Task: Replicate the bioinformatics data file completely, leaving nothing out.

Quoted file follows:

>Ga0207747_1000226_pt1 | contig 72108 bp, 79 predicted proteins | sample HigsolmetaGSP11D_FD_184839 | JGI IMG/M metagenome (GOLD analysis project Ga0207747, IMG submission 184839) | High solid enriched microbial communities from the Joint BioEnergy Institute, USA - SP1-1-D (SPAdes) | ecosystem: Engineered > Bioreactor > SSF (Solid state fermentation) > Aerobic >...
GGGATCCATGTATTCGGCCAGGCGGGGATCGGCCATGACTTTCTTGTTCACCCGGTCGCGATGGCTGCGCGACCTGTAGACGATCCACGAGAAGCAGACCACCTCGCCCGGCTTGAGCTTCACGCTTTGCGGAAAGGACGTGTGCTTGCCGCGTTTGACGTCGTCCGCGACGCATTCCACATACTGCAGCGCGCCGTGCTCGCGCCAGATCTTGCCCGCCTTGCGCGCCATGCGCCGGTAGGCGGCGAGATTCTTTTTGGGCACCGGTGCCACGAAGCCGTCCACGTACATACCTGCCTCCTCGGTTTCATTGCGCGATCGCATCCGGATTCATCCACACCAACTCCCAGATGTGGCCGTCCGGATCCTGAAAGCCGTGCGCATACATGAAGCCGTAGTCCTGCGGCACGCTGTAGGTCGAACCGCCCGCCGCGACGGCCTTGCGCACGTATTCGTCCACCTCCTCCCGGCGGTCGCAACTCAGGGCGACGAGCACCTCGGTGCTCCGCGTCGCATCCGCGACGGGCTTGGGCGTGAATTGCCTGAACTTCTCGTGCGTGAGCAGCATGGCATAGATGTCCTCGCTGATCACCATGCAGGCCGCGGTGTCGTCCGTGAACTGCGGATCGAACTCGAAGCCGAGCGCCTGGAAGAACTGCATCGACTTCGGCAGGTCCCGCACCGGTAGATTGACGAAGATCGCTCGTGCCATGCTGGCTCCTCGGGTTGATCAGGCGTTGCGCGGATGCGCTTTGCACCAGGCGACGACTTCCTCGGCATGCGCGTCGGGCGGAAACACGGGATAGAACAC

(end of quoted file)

>Ga0207747_1000226_pt1 | contig 72108 bp, 79 predicted proteins | sample HigsolmetaGSP11D_FD_184839 | JGI IMG/M metagenome (GOLD analysis project Ga0207747, IMG submission 184839) | High solid enriched microbial communities from the Joint BioEnergy Institute, USA - SP1-1-D (SPAdes) | ecosystem: Engineered > Bioreactor > SSF (Solid state fermentation) > Aerobic >...
GGGATCCATGTATTCGGCCAGGCGGGGATCGGCCATGACTTTCTTGTTCACCCGGTCGCGATGGCTGCGCGACCTGTAGACGATCCACGAGAAGCAGACCACCTCGCCCGGCTTGAGCTTCACGCTTTGCGGAAAGGACGTGTGCTTGCCGCGTTTGACGTCGTCCGCGACGCATTCCACATACTGCAGCGCGCCGTGCTCGCGCCAGATCTTGCCCGCCTTGCGCGCCATGCGCCGGTAGGCGGCGAGATTCTTTTTGGGCACCGGTGCCACGAAGCCGTCCACGTACATACCTGCCTCCTCGGTTTCATTGCGCGATCGCATCCGGATTCATCCACACCAACTCCCAGATGTGGCCGTCCGGATCCTGAAAGCCGTGCGCATACATGAAGCCGTAGTCCTGCGGCACGCTGTAGGTCGAACCGCCCGCCGCGACGGCCTTGCGCACGTATTCGTCCACCTCCTCCCGGCGGTCGCAACTCAGGGCGACGAGCACCTCGGTGCTCCGCGTCGCATCCGCGACGGGCTTGGGCGTGAATTGCCTGAACTTCTCGTGCGTGAGCAGCATGGCATAGATGTCCTCGCTGATCACCATGCAGGCCGCGGTGTCGTCCGTGAACTGCGGATCGAACTCGAAGCCGAGCGCCTGGAAGAACTGCATCGACTTCGGCAGGTCCCGCACCGGTAGATTGACGAAGATCGCTCGTGCCATGCTGGCTCCTCGGGTTGATCAGGCGTTGCGCGGATGCGCTTTGCACCAGGCGACGACTTCCTCGGCATGCGCGTCGGGCGGAAACACGGGATAGAACAC